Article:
What you need to know about the Keaton Jones video and his family’s racism

It’s an internet saga for the books.

A video of a Tennessee boy named Keaton Jones describing the bullying he faces at school went viral last week, captivating millions and attracting celebrity attention. But as more details—some undeniably true, some murkier—about Jones and his family surfaced, the story became a divisive one.

Now, some are calling the story a “milkshake duck”—the internet’s own way of disowning someone (or something) as quickly as it grew attached. Is Jones’ mom an unapologetic racist? Did we all get scammed? What does this mean for how we view bullies? Here’s what we know.

The original video, which is no longer viewable due to privacy settings, showed Jones in a car, choking back tears as he explained being humiliated by his bullies.

“Why do you find joy in making innocent people, and finding a way to be mean to them,” Jones says in the video. “They make fun of my nose, they call me ugly, they say I have no friends.”

The video was posted to the Facebook of Kimberly Jones, who wrote in the post she was Keaton’s mom and that she picked her son up from school because he was scared of going to lunch.

The video quickly spread across the internet, and celebrities from Chris Evans (who invited Jones to the Avengers: Infinity War premiere) to Snoop Dogg reached out to Jones to show their support. Sports figures from football players to UFC president Dana White, who offered to bring Keaton to the UFC headquarters, rallied behind Jones.

As the video gained momentum, people looked into Kimberly Jones’ Facebook past, finding photos of her posing with a Confederate flag. Another photo showed Keaton Jones holding an American flag next to another young boy holding a Confederate flag.

Kimberly Jones’ page is now private, but Heavy.com reported one of her posts from Aug. 25 (two weeks after the Charlottesville rally) was addressed to “butt hurt Americans.”

“If you aren’t bleeding, no bones are sticking out and you can breathe, STOP Crying!” Jones reportedly wrote in the post. “For the love, some folks clearly never picked a switch. And before y’all start talking to me about metaphorical, emotional, financial or historical blood and brokenness, Don’t.”

Jones’ daughter Lakyn reportedly wrote in a now-deleted Twitter post that her mom “is not in anyway a racist. I can assure you of that. She is just a strong southern woman.”

Many pointed out the irony that black athletes were among the first to show support for Keaton Jones.

Some celebrities who had originally supported Keaton Jones said he wasn’t to blame for his mother’s racist actions.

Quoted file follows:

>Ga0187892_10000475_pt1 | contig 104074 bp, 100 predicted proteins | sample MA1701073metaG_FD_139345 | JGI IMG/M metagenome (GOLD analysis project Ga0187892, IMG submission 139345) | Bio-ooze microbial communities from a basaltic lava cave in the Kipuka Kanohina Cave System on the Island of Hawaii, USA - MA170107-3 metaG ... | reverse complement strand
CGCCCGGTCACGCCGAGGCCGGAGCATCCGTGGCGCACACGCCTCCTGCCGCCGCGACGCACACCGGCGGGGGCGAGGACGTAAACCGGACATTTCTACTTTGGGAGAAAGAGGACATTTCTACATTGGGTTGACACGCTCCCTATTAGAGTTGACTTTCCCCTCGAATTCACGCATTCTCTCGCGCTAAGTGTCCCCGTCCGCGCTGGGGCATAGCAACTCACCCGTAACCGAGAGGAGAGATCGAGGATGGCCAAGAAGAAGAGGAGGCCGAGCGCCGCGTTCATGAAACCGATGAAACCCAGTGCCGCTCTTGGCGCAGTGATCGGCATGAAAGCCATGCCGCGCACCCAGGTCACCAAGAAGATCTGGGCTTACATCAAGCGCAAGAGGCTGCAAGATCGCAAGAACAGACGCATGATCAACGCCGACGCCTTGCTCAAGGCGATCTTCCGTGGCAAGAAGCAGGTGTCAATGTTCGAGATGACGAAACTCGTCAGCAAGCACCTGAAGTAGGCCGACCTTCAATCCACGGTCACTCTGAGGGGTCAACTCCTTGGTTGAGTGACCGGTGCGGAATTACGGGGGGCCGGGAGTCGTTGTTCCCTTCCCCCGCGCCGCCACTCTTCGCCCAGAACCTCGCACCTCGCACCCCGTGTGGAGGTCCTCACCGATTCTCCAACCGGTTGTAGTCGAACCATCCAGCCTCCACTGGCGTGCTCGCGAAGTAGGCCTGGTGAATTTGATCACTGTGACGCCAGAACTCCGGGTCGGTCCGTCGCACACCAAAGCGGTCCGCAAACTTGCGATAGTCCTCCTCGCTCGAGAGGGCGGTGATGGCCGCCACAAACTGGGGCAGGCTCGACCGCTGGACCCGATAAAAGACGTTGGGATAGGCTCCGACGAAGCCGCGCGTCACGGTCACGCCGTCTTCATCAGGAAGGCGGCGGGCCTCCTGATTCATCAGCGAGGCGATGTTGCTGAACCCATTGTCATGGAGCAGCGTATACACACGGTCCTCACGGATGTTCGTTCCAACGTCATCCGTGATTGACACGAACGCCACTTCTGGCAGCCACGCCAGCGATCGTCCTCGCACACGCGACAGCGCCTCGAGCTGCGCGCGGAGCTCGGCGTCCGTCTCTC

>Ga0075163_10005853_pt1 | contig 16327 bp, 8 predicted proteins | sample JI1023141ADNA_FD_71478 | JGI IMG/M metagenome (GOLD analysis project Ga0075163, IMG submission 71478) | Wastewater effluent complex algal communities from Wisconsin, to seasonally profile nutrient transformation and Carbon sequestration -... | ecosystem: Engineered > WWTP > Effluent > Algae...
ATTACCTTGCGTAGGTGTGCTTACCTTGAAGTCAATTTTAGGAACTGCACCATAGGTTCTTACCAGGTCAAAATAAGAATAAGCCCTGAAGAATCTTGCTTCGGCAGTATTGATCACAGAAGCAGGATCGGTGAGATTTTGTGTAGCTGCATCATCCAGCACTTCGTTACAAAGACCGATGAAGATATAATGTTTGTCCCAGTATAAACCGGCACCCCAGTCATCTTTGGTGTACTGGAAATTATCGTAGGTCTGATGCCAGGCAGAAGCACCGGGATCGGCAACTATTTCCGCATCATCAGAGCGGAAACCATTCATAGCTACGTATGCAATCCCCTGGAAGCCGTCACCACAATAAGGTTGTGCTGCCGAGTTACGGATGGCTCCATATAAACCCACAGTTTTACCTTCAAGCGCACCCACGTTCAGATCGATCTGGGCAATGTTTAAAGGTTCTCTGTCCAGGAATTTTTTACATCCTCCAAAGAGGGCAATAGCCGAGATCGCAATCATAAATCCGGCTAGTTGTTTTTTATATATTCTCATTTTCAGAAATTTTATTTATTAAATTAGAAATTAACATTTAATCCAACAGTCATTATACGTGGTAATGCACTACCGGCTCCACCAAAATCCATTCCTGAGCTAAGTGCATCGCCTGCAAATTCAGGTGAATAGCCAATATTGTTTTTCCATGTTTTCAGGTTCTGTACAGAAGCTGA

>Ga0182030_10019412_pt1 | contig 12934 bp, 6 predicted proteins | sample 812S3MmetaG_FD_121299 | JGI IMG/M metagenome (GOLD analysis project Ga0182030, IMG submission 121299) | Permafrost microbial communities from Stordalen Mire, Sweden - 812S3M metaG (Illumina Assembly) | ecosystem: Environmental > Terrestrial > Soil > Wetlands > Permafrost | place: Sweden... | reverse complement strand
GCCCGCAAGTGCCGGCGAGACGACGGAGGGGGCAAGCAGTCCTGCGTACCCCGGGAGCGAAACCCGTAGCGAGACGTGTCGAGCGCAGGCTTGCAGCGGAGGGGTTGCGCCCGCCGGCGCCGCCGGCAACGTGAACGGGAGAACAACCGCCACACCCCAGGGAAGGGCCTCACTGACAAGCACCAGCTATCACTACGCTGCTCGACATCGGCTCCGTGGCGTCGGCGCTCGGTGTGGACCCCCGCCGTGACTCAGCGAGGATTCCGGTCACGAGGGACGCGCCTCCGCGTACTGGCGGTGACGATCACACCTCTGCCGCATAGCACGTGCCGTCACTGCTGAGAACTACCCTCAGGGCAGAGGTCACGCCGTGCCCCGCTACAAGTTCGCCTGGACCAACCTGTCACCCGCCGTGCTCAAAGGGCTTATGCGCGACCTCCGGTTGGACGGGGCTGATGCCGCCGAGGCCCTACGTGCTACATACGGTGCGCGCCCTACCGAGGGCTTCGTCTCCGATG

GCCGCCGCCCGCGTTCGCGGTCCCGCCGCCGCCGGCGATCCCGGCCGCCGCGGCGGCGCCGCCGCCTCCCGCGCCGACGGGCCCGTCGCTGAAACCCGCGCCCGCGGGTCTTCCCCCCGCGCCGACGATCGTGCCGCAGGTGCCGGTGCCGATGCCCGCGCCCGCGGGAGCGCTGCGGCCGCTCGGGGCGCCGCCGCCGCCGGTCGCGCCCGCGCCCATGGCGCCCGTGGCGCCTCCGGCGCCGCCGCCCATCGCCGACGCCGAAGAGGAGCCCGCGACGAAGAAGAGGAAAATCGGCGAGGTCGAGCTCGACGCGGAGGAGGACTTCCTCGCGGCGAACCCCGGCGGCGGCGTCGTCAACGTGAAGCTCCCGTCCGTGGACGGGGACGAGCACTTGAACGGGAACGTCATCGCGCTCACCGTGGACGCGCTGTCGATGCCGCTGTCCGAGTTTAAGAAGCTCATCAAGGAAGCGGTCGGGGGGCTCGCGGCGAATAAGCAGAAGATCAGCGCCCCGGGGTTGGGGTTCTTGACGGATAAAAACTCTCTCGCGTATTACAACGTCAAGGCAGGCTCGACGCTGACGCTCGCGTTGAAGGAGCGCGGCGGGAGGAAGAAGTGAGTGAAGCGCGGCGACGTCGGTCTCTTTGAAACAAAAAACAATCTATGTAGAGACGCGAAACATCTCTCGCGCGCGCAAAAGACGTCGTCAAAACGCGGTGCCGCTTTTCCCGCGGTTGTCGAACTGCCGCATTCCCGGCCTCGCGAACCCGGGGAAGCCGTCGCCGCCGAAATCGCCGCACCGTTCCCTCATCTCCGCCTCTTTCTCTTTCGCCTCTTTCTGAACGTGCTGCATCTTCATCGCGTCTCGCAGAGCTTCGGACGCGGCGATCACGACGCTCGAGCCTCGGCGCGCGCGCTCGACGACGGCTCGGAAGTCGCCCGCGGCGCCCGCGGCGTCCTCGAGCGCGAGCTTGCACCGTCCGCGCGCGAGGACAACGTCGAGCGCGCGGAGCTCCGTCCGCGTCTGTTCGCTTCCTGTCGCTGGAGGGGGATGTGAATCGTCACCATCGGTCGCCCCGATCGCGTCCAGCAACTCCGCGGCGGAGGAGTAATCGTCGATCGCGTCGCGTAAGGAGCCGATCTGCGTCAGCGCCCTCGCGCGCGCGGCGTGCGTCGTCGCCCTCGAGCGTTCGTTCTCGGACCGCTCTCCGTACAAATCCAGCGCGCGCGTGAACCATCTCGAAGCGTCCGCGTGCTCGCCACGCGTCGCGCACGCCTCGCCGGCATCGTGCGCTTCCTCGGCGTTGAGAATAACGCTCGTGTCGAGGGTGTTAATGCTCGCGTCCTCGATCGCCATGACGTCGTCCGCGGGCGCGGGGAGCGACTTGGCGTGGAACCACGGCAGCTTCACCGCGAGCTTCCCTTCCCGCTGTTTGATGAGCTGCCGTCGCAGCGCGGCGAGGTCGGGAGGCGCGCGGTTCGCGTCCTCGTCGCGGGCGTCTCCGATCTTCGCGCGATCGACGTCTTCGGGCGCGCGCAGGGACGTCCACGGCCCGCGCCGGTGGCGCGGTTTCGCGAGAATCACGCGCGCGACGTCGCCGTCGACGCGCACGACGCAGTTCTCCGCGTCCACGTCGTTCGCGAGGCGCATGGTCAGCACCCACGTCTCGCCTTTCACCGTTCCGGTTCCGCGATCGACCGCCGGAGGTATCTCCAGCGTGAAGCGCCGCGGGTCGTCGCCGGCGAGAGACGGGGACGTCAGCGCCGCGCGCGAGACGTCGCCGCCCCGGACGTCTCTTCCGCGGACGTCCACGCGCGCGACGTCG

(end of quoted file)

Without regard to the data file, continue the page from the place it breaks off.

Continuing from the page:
Jemele Hill, who invited Jones to visit her at ESPN, wrote Monday, “I’ve seen her posts and if true, I’d say there’s potential for a great, teachable moment here. My offer for Keaton to visit ESPN stands, because what happened to him was cruel. That said, this is a stark example of selective empathy.”

Some Twitter users speculated that Jones was bullied for using the N-word, but so far there is no evidence to support these claims.

MMA fighter Joe Schilling posted a screengrab on Dec. 11 of an Instagram conversation that was supposedly with Kimberly Jones, who said, “What happened to us whites sticking together and helping one of [sic] another against the predator?”

Schilling posted an Instagram video saying Jones was “just running a money scam.” But the account he thought was Jones is reportedly a fake.

https://www.instagram.com/p/BckQIaSln1o/

Jones’ daughter tweeted, “That is not my moms instagrram (sic). Her’s is private and she hasn’t been posting anything.”

The Instagram page, which is now deleted, was linked to a Paypal account and a GoFundMe campaign, but it’s not clear how much money was donated to the page operator, Heavy.com reported.

Another GoFundMe page set up by Joseph Lam on Saturday raised more than $60,000 before he froze the campaign.

“THIS IS NOT ABOUT THE MOM!!” Lam wrote Monday in an update. “However passing judgement on her before you know her is a form of bullying. Condemnation before evaluation is the ultimate form of ignorance. I can’t even say for sure that any of whats being said is true. I don’t know the family personally and never claimed to have known them.”

Lam, who is from New Jersey, has no apparent connection to Kimberly and Keaton Jones.

Kimberly Jones’ daughter Lakyn has reportedly been the only family member to make any statements, writing a series of tweets responding to critics of her family and thanking supporters.

https://twitter.com/Lakyn_Jones/status/939929522786521094

https://twitter.com/Lakyn_Jones/status/940358338306564096

https://twitter.com/Lakyn_Jones/status/940239149583556608

Celebrities and athletes have reached out to Lakyn Jones with supportive, anti-bullying messages for Keaton.

Regardless of whether people are on board with supporting Keaton Jones, the video and the chain reactions following have inspired conversations about bullying in general—perhaps inviting a reckoning of yet another problem our country faces.

Update 9:54am CT, Dec. 12: Jones’ mother appeared on Good Morning America on Tuesday to defend herself and her son. “I feel like anybody who wants to take the time to ask anybody who I am or even troll through some other pictures, I mean I feel like we’re not racist,” Jones said. “I mean, people that know us, know that.”

She admitted the Confederate flag photos were real, but that she didn’t mean any harm by them. “It was meant to be ironic and funny and extreme. I am genuinely, truly sorry,” she said. “If I could take it back, I would. If they want to hate me and whatever that’s fine, but still talk to your kids. Because [bullying] is an epidemic.”

Kris Seavers

Kris Seavers

Kris Seavers is the IRL editor for the Daily Dot. Her work has appeared in Central Texas publications, including Austin Monthly and San Antonio Magazine, and on NPR.